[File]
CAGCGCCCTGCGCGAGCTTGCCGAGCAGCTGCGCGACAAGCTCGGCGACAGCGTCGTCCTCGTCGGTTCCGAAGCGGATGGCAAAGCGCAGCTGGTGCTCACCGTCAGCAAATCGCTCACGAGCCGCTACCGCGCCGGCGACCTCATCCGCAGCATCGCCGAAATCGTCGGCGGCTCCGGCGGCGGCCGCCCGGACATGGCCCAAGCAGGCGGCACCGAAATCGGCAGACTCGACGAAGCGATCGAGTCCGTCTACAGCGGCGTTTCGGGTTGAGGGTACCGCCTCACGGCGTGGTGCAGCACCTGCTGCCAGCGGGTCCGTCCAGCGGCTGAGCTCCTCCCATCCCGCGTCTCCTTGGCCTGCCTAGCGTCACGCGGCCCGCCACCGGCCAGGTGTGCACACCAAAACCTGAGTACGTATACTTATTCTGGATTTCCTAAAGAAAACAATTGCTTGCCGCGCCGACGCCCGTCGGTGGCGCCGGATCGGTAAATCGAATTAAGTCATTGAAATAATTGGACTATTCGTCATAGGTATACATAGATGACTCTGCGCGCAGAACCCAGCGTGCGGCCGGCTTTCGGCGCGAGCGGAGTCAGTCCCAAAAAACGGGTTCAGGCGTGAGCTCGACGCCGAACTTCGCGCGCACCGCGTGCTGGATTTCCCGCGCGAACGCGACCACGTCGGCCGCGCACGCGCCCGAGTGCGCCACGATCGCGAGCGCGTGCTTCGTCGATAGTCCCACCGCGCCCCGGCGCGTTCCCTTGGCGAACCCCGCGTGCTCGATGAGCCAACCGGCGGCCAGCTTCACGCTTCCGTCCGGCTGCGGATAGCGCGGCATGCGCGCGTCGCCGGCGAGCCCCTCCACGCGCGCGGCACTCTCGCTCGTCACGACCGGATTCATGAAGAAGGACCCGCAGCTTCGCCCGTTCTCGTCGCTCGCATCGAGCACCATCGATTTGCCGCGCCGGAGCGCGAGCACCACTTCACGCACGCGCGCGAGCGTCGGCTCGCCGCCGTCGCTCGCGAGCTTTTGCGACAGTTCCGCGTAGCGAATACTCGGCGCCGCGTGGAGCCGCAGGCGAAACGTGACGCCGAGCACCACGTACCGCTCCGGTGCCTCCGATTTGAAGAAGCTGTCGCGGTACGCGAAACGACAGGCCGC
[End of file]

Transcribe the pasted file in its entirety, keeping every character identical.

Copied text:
CAGCGCCCTGCGCGAGCTTGCCGAGCAGCTGCGCGACAAGCTCGGCGACAGCGTCGTCCTCGTCGGTTCCGAAGCGGATGGCAAAGCGCAGCTGGTGCTCACCGTCAGCAAATCGCTCACGAGCCGCTACCGCGCCGGCGACCTCATCCGCAGCATCGCCGAAATCGTCGGCGGCTCCGGCGGCGGCCGCCCGGACATGGCCCAAGCAGGCGGCACCGAAATCGGCAGACTCGACGAAGCGATCGAGTCCGTCTACAGCGGCGTTTCGGGTTGAGGGTACCGCCTCACGGCGTGGTGCAGCACCTGCTGCCAGCGGGTCCGTCCAGCGGCTGAGCTCCTCCCATCCCGCGTCTCCTTGGCCTGCCTAGCGTCACGCGGCCCGCCACCGGCCAGGTGTGCACACCAAAACCTGAGTACGTATACTTATTCTGGATTTCCTAAAGAAAACAATTGCTTGCCGCGCCGACGCCCGTCGGTGGCGCCGGATCGGTAAATCGAATTAAGTCATTGAAATAATTGGACTATTCGTCATAGGTATACATAGATGACTCTGCGCGCAGAACCCAGCGTGCGGCCGGCTTTCGGCGCGAGCGGAGTCAGTCCCAAAAAACGGGTTCAGGCGTGAGCTCGACGCCGAACTTCGCGCGCACCGCGTGCTGGATTTCCCGCGCGAACGCGACCACGTCGGCCGCGCACGCGCCCGAGTGCGCCACGATCGCGAGCGCGTGCTTCGTCGATAGTCCCACCGCGCCCCGGCGCGTTCCCTTGGCGAACCCCGCGTGCTCGATGAGCCAACCGGCGGCCAGCTTCACGCTTCCGTCCGGCTGCGGATAGCGCGGCATGCGCGCGTCGCCGGCGAGCCCCTCCACGCGCGCGGCACTCTCGCTCGTCACGACCGGATTCATGAAGAAGGACCCGCAGCTTCGCCCGTTCTCGTCGCTCGCATCGAGCACCATCGATTTGCCGCGCCGGAGCGCGAGCACCACTTCACGCACGCGCGCGAGCGTCGGCTCGCCGCCGTCGCTCGCGAGCTTTTGCGACAGTTCCGCGTAGCGAATACTCGGCGCCGCGTGGAGCCGCAGGCGAAACGTGACGCCGAGCACCACGTACCGCTCCGGTGCCTCCGATTTGAAGAAGCTGTCGCGGTACGCGAAACGACAGGCCGC